Chickadees are active, social birds that live in flocks and inhabit deciduous and mixed forests, open woods and parks. They feed on insects and seeds but prefer to cache their food away and eat it later, rather than consume it on the spot. In fact, chickadees hide thousands of food items every fall and rely on these hidden stores to get through the harsh winter times in the mountains of the western U.S.
For a chickadee, a highly developed spatial memory is clearly essential for survival. This fact led researchers to wonder whether spatial memory has a genetic basis in chickadees. If so, the ability to memorize the location of cached food would be under the influence of natural selection. The genetic basis for spatial memory has been demonstrated for humans and other mammals, but has not been identified in birds.
In a new study, published in the journal Current Biology, researchers investigated the genetic basis of individual variation in spatial cognition used by chickadees to recover food stores. The research involved a collaboration between scientists from the Cornell Lab of Ornithology, the University of Colorado Boulder, the University of Nevada, Reno, and the University of Oklahoma.
“We all use spatial memory to navigate our environment,” said study lead author Carrie Branch. “Without memory there’s no learning and an organism would have to start from scratch for every task. So, it really is life and death for these birds to be able to remember where they stashed their food. We’ve been able to show that natural selection is shaping their ability to remember locations.”
In order to quantify spatial memory ability in a population of wild Mountain Chickadees in California’s Sierra Nevada mountains, senior author Vladimir Pravosudov and his team at the University of Nevada, Reno, designed clusters of “smart” feeders that the birds could visit. Each feeder was equipped with a radio frequency identification sensor, and each of the 42 birds in the study was fitted with a leg tag, the size of a grain of rice, that gave off a unique identifying signal.
Birds were assigned to different feeders in the clusters. When a bird visited a feeder, the feedes sensor read the bird’s ID tag and, if it matched the feeder for that individual, a mechanism would open the door, and the bird could access a seed. The scientists recorded the number of attempts each bird made before it consistently went to the correct feeder.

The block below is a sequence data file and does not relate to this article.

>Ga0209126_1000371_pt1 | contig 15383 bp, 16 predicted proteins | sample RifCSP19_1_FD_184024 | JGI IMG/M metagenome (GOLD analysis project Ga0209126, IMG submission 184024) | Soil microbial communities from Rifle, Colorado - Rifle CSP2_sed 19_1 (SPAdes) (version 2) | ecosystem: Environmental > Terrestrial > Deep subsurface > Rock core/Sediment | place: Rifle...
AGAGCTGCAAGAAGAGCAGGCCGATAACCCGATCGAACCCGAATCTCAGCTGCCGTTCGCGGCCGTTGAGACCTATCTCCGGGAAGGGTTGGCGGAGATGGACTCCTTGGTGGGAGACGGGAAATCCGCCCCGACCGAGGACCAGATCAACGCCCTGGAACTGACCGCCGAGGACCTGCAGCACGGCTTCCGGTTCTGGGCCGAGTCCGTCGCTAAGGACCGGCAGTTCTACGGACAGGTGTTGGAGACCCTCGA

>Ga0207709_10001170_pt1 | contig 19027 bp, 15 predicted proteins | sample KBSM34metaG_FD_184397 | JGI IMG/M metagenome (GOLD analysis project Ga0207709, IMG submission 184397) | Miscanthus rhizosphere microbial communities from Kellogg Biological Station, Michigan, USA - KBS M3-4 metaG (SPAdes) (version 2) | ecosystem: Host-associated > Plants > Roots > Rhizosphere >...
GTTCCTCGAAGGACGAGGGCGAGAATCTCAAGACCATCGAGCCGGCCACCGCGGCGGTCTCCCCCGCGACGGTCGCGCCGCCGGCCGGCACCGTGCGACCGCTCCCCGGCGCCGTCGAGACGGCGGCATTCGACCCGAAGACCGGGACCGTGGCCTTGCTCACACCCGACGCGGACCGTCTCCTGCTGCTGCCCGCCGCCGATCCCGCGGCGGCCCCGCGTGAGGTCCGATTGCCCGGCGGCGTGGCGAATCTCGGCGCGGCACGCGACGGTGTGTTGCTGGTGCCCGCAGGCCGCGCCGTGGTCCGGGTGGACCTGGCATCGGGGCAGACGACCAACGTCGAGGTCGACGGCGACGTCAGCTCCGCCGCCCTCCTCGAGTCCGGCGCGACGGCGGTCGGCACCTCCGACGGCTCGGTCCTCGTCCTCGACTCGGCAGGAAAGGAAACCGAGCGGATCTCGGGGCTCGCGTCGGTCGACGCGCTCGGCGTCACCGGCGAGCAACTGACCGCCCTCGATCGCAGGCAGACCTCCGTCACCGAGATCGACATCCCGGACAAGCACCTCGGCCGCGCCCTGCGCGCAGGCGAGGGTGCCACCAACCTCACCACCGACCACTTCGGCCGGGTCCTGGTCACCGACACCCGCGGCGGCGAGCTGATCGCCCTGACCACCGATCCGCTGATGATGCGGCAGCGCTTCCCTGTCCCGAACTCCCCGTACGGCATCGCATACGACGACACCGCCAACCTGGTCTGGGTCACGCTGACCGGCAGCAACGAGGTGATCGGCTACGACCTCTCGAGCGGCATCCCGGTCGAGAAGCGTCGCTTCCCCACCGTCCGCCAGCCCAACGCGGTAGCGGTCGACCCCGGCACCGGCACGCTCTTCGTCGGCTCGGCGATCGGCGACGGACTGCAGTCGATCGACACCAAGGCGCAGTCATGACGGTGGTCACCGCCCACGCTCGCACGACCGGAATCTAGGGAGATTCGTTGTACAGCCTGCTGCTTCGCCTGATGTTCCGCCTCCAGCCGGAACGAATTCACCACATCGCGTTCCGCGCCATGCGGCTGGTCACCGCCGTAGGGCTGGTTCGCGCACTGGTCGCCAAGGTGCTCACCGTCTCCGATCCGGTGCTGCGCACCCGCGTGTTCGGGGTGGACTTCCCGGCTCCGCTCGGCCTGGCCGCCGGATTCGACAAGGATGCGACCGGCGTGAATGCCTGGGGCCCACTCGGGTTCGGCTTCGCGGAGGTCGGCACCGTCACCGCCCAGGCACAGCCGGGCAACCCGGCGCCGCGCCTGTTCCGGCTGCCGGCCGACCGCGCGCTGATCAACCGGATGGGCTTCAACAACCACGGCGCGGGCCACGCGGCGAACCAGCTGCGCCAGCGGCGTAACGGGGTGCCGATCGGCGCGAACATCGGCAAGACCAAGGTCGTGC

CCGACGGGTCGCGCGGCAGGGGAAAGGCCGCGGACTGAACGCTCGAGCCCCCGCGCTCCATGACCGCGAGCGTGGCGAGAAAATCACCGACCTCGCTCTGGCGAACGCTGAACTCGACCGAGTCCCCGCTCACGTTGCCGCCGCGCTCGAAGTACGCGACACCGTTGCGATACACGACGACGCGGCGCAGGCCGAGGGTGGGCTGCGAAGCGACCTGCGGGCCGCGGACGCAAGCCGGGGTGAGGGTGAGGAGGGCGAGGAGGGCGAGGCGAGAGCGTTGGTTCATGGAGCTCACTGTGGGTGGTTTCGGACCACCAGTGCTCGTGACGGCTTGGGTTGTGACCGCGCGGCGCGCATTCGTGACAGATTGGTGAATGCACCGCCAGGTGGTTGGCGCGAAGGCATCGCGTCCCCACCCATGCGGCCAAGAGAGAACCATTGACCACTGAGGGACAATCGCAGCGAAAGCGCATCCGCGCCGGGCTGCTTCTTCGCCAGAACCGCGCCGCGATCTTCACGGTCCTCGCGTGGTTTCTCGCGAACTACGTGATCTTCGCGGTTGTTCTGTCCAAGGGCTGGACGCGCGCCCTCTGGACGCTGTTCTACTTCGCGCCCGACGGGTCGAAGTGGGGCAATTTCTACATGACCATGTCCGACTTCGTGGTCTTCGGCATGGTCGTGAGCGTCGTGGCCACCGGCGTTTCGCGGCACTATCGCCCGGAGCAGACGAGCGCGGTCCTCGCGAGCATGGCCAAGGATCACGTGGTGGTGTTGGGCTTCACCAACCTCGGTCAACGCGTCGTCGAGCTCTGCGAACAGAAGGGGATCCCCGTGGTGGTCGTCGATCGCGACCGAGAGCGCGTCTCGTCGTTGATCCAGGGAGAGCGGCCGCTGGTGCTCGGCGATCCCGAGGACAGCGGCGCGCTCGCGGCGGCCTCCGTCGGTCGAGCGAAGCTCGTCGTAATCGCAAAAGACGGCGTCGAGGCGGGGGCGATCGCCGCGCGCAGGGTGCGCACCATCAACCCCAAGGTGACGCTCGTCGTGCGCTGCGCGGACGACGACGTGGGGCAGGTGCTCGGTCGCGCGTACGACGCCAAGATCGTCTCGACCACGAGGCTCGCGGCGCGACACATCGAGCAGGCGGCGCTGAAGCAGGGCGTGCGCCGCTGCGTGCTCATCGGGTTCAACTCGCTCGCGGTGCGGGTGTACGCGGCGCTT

“This is an effective system to test spatial learning and memory in hundreds of wild chickadees in their natural environment,” said Pravosudov. “We have previously shown that even very small variations in performance are associated with differences in survival.”
The researchers found that some chickadees took fewer attempts than others to learn the location of the feeder that delivered food to them. In other words, there was natural variation in the spatial memories of the birds. If natural selection is shaping chickadee memory, then one would expect to find variation in the trait: some chickadees are certainly better than others at remembering where their food is.
Furthermore, if there is a genetic basis to spatial memory then birds that perform the task better would have a survival advantage and would be more likely to produce offspring. This certainly appeared to be the case, with very small variations in performance being associated with differences in survival.
“Environment does still matter a lot in terms of shaping behavior, but our work here suggests that genes may create the brain structures, and then experience and learning can build on top of that,” explained Branch.
The study confirms that spatial memory in chickadees has a genetic basis and is selected for during the process of natural selection.
By Alison Bosman, Earth.com Staff Writer